The story behind the distribution rights for Martin Scorsese’s The Irishman is longer than the epic itself. Initially slated to be financed by Mexican production company Fábrica de Cine, with Paramount Pictures and STX Entertainment handling domestic and international rights respectively, the three and a half hour film’s ballooning budget eventually saw the movie dropped by Fábrica de Cine and Paramount.
Netflix then stepped in with an agreement to finance the film’s $125 million budget, which ultimately climbed to $159 million. Reports put this budgetary escalation down to the movie’s sophisticated de-ageing effects used on its stars Robert De Niro, Al Pacino and Joe Pesci. Visual effects supervisor Pablo Helman clarifies: “The VFX work for The Irishman was no more expensive than any other VFX movie produced this year. The budget for the movie is reflective of a running time that is in effect “two movies” and 1,750 shots for two and a half hours of continuous VFX work of the total three and a half hour running time.”
In 2015 Industrial Light & Magic (ILM) started pre production work on the gangster film about hitman Frank Sheeran (De Niro) and his friendships with mob boss Russell Bufalino (Pesci) and union leader Jimmy Hoffa (Pacino). Since the story begins in the 1950s and spans several decades, the actors had to be digitally de-aged to accompany their return to serious acting.
“The R&D team spent two years writing new software, repeatedly testing it, and constantly refining it,” Helman tells TVBEurope. “The shoot started in 2017 and concurrently with the 108-day shoot, ILM’s digital asset team started to create highly detailed models of Robert De Niro, Joe Pesci and Al Pacino at their current ages. Then the team proceeded to painstakingly model younger age variations for each actor. After the shoot, ILM artists worked in post for a year and a half, tracking every camera, reconstructing the lighting for every shot the CG characters or added elements would appear in, rendering the CG, and compositing the 1,750 visual effects shots for the movie.”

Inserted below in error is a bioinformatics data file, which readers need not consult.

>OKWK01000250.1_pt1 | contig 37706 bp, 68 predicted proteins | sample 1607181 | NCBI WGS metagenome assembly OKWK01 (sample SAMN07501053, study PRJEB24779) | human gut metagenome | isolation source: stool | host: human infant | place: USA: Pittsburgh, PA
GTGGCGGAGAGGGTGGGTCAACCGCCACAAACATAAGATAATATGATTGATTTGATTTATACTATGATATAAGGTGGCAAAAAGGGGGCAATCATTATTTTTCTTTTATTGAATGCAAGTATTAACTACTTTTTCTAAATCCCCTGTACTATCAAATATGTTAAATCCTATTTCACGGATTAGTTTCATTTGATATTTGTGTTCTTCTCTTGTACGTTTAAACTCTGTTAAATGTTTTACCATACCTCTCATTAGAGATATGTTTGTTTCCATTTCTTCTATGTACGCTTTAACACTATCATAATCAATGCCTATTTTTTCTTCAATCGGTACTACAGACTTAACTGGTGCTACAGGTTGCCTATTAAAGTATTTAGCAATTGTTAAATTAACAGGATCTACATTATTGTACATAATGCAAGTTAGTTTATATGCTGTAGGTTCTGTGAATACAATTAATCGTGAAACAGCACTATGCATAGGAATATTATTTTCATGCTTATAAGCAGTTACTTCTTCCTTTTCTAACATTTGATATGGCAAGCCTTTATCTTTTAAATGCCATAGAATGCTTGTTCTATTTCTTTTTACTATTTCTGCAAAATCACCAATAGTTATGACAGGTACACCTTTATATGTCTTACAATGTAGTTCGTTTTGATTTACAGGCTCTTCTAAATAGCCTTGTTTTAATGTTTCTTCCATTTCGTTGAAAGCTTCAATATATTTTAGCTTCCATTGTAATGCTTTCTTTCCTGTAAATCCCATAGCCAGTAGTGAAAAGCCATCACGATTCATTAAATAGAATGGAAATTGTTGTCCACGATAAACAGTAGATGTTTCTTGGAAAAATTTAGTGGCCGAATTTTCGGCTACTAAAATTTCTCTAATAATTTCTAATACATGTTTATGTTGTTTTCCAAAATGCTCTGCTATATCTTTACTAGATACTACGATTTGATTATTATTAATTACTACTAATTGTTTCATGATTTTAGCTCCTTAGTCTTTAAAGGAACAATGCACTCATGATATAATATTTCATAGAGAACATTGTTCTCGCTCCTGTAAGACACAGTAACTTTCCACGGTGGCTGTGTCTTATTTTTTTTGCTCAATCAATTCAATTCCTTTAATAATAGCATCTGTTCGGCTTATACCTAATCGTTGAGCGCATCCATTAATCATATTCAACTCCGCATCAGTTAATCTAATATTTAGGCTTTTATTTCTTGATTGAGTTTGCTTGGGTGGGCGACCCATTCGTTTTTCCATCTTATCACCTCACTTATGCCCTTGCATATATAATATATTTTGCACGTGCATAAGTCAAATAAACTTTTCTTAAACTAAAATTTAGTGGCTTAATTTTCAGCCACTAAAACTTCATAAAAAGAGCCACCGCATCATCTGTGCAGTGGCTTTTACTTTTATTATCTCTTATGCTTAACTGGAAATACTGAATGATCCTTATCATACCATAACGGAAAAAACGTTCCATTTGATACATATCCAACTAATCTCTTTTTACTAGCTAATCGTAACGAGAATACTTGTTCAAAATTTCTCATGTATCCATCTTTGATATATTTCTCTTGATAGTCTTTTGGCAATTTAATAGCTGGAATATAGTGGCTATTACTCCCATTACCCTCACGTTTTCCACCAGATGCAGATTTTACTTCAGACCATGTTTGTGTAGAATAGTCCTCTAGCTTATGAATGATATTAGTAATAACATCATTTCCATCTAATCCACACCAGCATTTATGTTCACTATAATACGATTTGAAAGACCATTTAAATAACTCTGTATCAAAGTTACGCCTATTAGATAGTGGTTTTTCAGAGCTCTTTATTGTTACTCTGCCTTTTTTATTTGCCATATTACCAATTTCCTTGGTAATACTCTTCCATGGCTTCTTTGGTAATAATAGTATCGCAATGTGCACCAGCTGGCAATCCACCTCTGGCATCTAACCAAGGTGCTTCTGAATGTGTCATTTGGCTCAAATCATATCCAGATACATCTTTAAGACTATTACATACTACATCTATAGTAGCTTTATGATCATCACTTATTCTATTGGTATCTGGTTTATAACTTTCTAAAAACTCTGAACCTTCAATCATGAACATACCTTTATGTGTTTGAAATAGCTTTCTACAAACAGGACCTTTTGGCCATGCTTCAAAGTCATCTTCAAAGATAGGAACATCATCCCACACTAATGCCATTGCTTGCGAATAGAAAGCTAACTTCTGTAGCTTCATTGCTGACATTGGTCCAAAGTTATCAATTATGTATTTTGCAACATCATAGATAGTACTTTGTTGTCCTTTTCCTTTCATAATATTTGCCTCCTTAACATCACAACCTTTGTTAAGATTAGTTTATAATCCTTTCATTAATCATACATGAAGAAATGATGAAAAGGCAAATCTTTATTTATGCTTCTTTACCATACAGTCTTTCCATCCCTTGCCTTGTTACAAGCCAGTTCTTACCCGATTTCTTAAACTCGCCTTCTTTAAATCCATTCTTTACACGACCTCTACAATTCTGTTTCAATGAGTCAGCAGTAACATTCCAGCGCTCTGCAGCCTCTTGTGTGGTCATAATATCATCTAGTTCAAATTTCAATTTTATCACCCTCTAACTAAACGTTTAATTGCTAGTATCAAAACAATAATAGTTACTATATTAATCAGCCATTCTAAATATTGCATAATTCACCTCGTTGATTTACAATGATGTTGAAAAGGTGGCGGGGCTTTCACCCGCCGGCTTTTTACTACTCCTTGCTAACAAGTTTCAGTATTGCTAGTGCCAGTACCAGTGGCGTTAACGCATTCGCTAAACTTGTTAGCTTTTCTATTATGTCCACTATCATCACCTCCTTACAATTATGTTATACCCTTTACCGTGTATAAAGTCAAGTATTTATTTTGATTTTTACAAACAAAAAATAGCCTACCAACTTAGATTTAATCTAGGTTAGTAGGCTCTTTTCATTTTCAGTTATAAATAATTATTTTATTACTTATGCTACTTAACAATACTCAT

The technology required for such a feat involved developing a new markerless on-set facial capture system. “Proprietary software allowed the actors to be on set, under theatrical lighting and to perform without wearing facial markers or helmet cams on their heads,” says Helman. “There were no restrictions of space or camera movement for the director or cinematographer Rodrigo Prieto. This system is currently the only available system in the world to allow for markerless on-set lighting facial performance capture.”
ILM also designed a three-camera rig in collaboration with Prieto and ARRI Los Angeles, incorporating two high-resolution ARRI Infrared-modified ‘witness cameras’ synched up to the primary RED director’s camera. “This system captured the facial performances from multiple angles and also threw infrared light onto the actors’ faces to neutralise unintended shadows while remaining invisible to the production camera,” recalls Helman. “This process provided a full set of data of every frame of each performance and all of the on-set lighting and camera positions that would be needed later.”
Helman also notes that Scorcese wanted the younger versions of Sheeran, Bufalino and Hoffa to be exactly that, as opposed to younger versions of De Niro, Pesci and Pacino. “Martin Scorsese and Robert De Niro had a big say in how the VFX work was approached but also what the final look of the characters was,” he says. “He wanted the audience to understand where the characters came from and to further a connection to the characters throughout the movie’s narrative.”
How soon will this kind of de-ageing technology become commonplace? “It depends on the appetite,” Helman suggests. “The brand new markerless software used on The Irishman provides much greater freedom for the actors, who feel closer to the ‘truth’ by not bearing the burden of technology as they perform. The technology can also change the way filmmakers and actors approach the work with a focus on performance instead of the ‘logistics’ and ‘acrobatics’ of how to make the day.”